Many thanks for your help.

goodfoodteam's picture

Chutneys are left to mature, because over time the vinegary flavours and spices start to mellow, but to be honest you could eat it straightaway, it will still be delicious. It is probably a good idea to keep this in the fridge, even unopened, if you don't have anywhere cool to store it, but you will still need to sterilise the jars.

Bryony25's picture

I just made one and a half batch of chutney this week. This was my first attempt at making chutney.
Now it's made and stored away in little "Le Parfait" jars, I'm starting to worry I didn't do enough to sterilize them. I have a very small kitchen, so I put each jar in a pan of boiling water for a few minutes and did the same with the rubber seals. Now I've seen that they should be put in the oven for 20 min (according to some web sites).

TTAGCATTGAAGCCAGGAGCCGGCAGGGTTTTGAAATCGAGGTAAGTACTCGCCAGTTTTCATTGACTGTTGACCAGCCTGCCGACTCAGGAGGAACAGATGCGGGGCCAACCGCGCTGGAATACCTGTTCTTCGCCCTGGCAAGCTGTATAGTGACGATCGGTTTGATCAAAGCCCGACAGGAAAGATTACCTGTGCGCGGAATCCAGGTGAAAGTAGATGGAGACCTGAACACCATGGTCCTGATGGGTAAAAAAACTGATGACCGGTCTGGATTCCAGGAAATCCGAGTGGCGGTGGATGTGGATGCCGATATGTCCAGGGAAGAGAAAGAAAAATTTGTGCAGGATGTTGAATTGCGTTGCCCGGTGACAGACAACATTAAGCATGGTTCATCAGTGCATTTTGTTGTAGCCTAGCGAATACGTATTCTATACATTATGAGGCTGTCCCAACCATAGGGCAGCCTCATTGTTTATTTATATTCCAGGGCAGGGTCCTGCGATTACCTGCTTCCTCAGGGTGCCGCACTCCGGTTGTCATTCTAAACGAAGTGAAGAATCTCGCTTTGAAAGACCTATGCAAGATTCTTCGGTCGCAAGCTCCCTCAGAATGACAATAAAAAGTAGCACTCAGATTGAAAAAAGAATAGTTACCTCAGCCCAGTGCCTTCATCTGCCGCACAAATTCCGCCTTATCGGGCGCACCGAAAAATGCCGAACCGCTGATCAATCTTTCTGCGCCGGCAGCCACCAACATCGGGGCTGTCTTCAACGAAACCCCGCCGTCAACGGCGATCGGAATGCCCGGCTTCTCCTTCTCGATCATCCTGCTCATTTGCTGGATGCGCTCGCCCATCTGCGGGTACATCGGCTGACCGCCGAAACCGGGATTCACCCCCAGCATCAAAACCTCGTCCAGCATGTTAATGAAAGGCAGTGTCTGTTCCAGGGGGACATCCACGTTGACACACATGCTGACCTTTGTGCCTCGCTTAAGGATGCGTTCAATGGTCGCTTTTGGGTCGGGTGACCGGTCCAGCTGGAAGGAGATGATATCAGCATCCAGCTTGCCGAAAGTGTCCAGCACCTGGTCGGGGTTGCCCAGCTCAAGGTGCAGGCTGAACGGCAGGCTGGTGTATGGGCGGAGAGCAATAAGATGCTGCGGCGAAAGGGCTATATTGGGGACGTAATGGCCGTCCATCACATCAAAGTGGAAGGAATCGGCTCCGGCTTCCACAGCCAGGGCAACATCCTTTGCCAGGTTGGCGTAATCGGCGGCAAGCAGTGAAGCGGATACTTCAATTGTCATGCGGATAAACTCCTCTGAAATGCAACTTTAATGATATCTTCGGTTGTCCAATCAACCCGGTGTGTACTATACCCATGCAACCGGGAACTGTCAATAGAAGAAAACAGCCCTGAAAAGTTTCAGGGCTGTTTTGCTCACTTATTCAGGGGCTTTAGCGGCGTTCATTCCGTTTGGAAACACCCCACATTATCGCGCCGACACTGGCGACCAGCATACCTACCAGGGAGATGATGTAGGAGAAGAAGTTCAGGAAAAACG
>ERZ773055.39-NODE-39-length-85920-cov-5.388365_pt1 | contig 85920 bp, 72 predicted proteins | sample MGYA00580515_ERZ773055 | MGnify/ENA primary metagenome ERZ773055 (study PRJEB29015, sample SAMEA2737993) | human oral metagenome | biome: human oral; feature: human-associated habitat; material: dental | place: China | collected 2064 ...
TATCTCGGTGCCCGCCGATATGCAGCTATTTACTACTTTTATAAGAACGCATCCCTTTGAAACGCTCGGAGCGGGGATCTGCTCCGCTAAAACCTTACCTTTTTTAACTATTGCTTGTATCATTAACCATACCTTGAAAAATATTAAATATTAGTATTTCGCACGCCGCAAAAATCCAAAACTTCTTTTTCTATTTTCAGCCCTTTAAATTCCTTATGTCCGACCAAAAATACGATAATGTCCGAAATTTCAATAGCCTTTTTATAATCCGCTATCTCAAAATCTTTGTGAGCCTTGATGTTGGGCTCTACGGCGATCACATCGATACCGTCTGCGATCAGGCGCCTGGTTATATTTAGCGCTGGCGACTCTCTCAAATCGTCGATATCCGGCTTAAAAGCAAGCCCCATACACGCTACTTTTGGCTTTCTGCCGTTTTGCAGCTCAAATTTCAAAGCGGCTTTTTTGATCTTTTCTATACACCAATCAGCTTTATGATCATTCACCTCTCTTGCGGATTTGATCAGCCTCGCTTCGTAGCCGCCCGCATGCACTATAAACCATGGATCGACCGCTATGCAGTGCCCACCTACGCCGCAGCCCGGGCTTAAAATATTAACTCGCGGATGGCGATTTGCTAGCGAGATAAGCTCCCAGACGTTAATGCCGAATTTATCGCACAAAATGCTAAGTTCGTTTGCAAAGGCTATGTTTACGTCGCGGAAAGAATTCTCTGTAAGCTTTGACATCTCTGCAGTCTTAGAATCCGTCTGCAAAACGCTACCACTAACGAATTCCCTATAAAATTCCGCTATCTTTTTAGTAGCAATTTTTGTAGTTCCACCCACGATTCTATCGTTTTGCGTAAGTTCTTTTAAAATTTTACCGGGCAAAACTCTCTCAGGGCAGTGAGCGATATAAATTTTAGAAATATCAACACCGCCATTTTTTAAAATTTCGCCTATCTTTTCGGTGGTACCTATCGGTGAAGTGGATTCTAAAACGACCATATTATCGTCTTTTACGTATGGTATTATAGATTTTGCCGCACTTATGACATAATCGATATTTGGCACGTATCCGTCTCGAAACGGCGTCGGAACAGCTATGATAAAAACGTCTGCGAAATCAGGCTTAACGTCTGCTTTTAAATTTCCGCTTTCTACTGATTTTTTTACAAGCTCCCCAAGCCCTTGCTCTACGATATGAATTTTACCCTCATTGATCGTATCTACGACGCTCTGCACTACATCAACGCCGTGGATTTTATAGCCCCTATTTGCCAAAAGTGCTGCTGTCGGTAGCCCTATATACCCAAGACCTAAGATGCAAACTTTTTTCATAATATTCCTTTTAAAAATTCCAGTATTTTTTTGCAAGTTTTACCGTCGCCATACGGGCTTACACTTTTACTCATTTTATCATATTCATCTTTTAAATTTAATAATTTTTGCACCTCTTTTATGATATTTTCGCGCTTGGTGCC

I've reading lots of scary stuff on the internet about botulism and so on. Should I start over?
I hope not, it took a whole afternoon to make...

Thanks for your help.

goodfoodteam's picture

Hi Bryony25 so long as the jars were submerged when the water was boiling and the chutney was hot when it went into hot jars this should be fine. However, if you're at all worried it might be worth heating the chutney up again in a pan whilst you sterilise the jars - here's a handy video for future reference hope this helps. 

Taylormade79's picture

How many average sized jam jars does this make?

goodfoodteam's picture
It will make about 12 jars, thanks.
Selinarp's picture

Mine did about 4 8oz jars

fionabaldwin's picture

Can you use passata in place of fresh tomotoes?

goodfoodteam's picture

Hi Fiona,